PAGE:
Summary of Chapter VI: Quite at Home
The day becomes brighter as they leave London for the green landscape of Hertfordshire and Bleak House. Each ward is given an identical letter by their guardian, John Jarndyce, explaining that they must all meet as old friends. Ada and Richard know that cousin John will not be thanked, that he actually runs out of the room if anyone expresses gratitude.
Bleak House is old-fashioned, and they are met by cousin John with warm hospitality. He is about sixty but still handsome. He asks the young people to tell their real thoughts about the Jellybys, who have tried to get money from him for the cause. When they try to tell the cruelty to the Jellyby children, John mentions “the wind is in the east” (p. 49), his phrase for anything bad that happens. The wards immediately love their guardian and settle into their new home. Esther is given the keys to the house, for she is now entrusted with the management of Bleak House.
At dinner they are introduced to Harold Skimpole, a friend of John’s, who is “a child,” an “Amateur” who does not bother to do anything but sponge off his friends. He has a dozen children whom he does not look after. He is charming and negligent, explaining his philosophy that all he asked of society was to let him live. “The butterflies are free,” he says (58).
Skimpole gets Esther and Rick alone in an upstairs room where he is being threatened by the sheriff’s man (Neckett) with arrest for debt. He manages to get them to pay the money and acts like he is doing them a favor to let them help him.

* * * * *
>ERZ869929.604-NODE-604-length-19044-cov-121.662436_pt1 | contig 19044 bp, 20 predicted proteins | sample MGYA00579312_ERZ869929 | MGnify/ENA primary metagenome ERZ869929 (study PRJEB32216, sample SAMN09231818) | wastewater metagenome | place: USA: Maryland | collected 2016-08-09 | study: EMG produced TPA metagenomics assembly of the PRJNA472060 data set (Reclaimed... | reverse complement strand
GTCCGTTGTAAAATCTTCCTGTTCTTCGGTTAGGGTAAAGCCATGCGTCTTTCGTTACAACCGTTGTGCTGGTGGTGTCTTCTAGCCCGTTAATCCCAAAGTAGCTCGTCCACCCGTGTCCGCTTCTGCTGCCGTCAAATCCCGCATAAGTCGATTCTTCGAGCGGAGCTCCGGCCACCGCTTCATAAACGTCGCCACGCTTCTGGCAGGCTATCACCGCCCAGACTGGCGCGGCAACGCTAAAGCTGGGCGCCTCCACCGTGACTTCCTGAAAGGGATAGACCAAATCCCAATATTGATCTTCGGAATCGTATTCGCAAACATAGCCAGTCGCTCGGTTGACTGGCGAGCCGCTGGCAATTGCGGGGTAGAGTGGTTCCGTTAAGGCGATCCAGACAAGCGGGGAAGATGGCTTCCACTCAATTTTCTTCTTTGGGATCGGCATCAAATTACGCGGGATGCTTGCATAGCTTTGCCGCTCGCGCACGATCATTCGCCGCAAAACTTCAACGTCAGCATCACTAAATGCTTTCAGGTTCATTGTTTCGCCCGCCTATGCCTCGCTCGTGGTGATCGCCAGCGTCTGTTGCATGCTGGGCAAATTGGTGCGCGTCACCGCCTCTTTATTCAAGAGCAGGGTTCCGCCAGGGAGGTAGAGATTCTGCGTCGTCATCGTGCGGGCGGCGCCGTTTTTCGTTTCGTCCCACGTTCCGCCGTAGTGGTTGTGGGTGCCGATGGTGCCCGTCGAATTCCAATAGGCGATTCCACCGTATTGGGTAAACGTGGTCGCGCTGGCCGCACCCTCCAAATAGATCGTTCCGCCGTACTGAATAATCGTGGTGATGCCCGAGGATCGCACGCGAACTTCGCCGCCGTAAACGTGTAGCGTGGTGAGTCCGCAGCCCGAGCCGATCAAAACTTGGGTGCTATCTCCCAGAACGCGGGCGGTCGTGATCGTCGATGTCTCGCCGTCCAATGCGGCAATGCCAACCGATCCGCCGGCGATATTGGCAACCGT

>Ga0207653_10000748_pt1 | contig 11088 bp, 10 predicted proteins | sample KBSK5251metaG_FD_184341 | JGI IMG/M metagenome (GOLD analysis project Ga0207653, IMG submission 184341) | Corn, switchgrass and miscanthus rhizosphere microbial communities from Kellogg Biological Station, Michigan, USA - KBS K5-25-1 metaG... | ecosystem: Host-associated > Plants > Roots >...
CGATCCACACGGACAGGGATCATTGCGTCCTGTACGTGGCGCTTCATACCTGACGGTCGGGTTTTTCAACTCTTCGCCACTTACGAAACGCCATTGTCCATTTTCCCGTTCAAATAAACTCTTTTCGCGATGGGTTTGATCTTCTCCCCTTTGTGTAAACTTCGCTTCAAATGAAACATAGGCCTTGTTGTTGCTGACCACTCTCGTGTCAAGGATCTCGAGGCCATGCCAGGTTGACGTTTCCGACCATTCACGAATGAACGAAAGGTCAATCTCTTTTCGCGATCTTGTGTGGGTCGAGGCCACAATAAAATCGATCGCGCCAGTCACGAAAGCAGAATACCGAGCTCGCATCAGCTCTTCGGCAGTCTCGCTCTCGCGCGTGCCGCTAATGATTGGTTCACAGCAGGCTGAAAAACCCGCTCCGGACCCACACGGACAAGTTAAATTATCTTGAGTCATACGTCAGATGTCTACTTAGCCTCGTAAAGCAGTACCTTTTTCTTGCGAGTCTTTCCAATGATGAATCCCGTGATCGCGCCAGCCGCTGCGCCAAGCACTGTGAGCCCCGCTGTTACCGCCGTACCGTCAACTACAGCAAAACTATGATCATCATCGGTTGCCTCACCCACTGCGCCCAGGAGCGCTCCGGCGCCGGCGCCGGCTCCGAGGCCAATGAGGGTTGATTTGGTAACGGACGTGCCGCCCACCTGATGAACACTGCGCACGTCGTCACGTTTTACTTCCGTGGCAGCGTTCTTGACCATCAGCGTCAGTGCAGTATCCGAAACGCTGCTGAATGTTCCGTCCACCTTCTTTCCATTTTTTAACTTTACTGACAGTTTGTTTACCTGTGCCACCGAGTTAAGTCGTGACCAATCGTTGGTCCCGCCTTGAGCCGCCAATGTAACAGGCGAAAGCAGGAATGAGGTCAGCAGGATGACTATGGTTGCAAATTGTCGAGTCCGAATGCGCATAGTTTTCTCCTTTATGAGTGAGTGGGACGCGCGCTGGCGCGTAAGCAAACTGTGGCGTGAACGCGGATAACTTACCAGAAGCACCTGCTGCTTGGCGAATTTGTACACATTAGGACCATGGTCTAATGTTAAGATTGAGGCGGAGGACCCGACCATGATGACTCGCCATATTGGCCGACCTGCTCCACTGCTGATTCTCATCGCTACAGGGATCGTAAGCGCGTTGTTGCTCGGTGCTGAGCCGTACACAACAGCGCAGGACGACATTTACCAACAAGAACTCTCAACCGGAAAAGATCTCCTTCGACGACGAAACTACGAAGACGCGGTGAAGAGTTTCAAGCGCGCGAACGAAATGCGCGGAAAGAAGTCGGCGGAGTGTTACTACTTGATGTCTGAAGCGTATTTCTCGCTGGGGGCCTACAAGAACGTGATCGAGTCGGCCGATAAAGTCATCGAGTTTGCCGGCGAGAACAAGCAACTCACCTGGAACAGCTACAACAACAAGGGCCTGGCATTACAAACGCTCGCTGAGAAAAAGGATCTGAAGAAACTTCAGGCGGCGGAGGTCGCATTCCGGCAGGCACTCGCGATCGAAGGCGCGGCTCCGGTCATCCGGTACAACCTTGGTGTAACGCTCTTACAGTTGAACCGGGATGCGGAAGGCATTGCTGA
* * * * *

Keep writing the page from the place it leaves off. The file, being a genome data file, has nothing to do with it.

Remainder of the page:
Esther learns backgammon to be a partner for John, and Richard and Ada enjoy the music of her piano in the other room. In this happiness, Esther briefly wonders if John is her father.
Commentary on Chapter VI
The warmth of Bleak House and its makeshift family is the kind of sentimental and homey scene Dickens does as well as he does the underworld. John is fatherly, as Esther is motherly. Richard and Ada are already falling in love. John, though generous, is no fool. He asks for a report about the Jellybys, and mentions that he sent them there on purpose to see what was going on. At the mention of the cruelty to the children, John sensitively turns away. He is a true-hearted innocent, as contrasted to the self-proclaimed innocent, Skimpole.
Esther, though she claims not to be clever, is so acute that she is able to see through Skimpole’s pose. He is proud of his irresponsibility, claiming to be a child, a “butterfly” and that it is society’s duty to take care of him. Esther is skeptical of this philosophy.
Skimpole is Dickens’s satire on the figure of Leigh Hunt, the friend of freethinker Percy Bysshe Shelley, Byron, and John Keats. Hunt was a poet, critic, journalist, and liberal thinker of his time, though aging by the eighteen-fifties. He established one of the most famous periodicals, The Examiner, in which he published liberal writers. In poverty most of his life, with ten children, he had a charming personality, and a sort of gypsy and chaotic home, into which he invited young writers, among them Dickens, who helped organize a pension for him.
The warmth of Bleak House contrasts with the coldness of the Dedlock home, Chesney Wold, in Lincolnshire, in the next chapter.